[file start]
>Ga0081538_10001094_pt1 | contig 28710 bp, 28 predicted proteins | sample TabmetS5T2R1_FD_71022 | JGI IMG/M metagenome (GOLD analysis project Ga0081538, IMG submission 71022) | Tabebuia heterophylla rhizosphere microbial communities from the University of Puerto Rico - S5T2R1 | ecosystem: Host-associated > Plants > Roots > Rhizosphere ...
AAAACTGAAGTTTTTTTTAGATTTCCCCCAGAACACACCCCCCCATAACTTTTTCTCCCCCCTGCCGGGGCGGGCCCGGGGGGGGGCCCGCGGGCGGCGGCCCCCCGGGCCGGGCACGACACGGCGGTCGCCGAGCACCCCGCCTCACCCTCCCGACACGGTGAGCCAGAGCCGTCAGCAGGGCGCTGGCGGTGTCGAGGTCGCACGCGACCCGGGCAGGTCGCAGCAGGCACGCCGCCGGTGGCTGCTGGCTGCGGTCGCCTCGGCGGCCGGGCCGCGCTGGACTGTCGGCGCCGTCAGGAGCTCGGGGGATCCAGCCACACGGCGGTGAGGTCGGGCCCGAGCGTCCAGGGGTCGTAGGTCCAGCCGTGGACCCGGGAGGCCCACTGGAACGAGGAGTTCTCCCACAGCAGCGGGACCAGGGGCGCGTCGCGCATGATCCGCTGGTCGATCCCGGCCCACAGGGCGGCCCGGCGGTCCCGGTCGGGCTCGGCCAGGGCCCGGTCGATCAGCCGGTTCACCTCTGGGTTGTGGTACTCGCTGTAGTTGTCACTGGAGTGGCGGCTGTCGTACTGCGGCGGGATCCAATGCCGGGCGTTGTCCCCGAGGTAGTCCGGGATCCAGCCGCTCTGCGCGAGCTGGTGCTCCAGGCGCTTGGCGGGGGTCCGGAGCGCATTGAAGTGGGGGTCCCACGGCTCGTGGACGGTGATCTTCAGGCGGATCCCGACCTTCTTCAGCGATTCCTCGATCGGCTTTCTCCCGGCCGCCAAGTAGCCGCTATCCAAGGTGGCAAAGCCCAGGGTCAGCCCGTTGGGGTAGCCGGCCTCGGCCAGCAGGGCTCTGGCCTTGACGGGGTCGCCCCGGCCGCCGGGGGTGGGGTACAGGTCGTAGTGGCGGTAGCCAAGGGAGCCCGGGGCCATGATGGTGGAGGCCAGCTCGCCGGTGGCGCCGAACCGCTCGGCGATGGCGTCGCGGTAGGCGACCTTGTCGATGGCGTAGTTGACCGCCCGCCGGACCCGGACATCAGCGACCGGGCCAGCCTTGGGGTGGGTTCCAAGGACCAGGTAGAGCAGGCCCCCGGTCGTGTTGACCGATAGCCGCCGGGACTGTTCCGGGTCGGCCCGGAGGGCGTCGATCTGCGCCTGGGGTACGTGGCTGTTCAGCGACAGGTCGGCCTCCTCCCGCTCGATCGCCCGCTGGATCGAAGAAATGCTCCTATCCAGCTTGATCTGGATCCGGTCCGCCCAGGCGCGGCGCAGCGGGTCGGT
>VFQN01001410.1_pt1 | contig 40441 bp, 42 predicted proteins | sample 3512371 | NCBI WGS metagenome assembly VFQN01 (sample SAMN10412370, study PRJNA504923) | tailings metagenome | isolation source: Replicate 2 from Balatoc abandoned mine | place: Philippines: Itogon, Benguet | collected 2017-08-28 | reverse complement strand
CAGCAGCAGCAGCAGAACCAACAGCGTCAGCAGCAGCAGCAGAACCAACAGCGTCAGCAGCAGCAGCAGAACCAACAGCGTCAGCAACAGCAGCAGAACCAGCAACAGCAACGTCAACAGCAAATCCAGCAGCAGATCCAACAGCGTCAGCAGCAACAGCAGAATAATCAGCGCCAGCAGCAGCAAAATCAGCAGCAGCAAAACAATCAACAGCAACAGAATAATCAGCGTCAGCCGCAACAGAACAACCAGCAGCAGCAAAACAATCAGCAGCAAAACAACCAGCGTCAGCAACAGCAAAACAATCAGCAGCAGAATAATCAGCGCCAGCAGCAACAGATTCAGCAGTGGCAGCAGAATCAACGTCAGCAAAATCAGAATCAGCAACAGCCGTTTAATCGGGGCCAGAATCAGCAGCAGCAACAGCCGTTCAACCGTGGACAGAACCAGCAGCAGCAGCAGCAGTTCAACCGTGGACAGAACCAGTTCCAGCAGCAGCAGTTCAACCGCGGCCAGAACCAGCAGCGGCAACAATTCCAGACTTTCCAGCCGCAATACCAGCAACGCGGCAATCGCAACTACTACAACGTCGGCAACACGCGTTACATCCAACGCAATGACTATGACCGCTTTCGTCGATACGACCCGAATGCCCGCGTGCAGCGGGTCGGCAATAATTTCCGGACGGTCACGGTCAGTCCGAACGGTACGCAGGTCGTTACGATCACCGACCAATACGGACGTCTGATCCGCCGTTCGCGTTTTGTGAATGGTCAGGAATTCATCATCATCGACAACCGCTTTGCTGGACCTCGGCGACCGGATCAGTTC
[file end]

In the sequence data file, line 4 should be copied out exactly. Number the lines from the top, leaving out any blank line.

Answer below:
CAGCAGCAGCAGCAGAACCAACAGCGTCAGCAGCAGCAGCAGAACCAACAGCGTCAGCAGCAGCAGCAGAACCAACAGCGTCAGCAACAGCAGCAGAACCAGCAACAGCAACGTCAACAGCAAATCCAGCAGCAGATCCAACAGCGTCAGCAGCAACAGCAGAATAATCAGCGCCAGCAGCAGCAAAATCAGCAGCAGCAAAACAATCAACAGCAACAGAATAATCAGCGTCAGCCGCAACAGAACAACCAGCAGCAGCAAAACAATCAGCAGCAAAACAACCAGCGTCAGCAACAGCAAAACAATCAGCAGCAGAATAATCAGCGCCAGCAGCAACAGATTCAGCAGTGGCAGCAGAATCAACGTCAGCAAAATCAGAATCAGCAACAGCCGTTTAATCGGGGCCAGAATCAGCAGCAGCAACAGCCGTTCAACCGTGGACAGAACCAGCAGCAGCAGCAGCAGTTCAACCGTGGACAGAACCAGTTCCAGCAGCAGCAGTTCAACCGCGGCCAGAACCAGCAGCGGCAACAATTCCAGACTTTCCAGCCGCAATACCAGCAACGCGGCAATCGCAACTACTACAACGTCGGCAACACGCGTTACATCCAACGCAATGACTATGACCGCTTTCGTCGATACGACCCGAATGCCCGCGTGCAGCGGGTCGGCAATAATTTCCGGACGGTCACGGTCAGTCCGAACGGTACGCAGGTCGTTACGATCACCGACCAATACGGACGTCTGATCCGCCGTTCGCGTTTTGTGAATGGTCAGGAATTCATCATCATCGACAACCGCTTTGCTGGACCTCGGCGACCGGATCAGTTC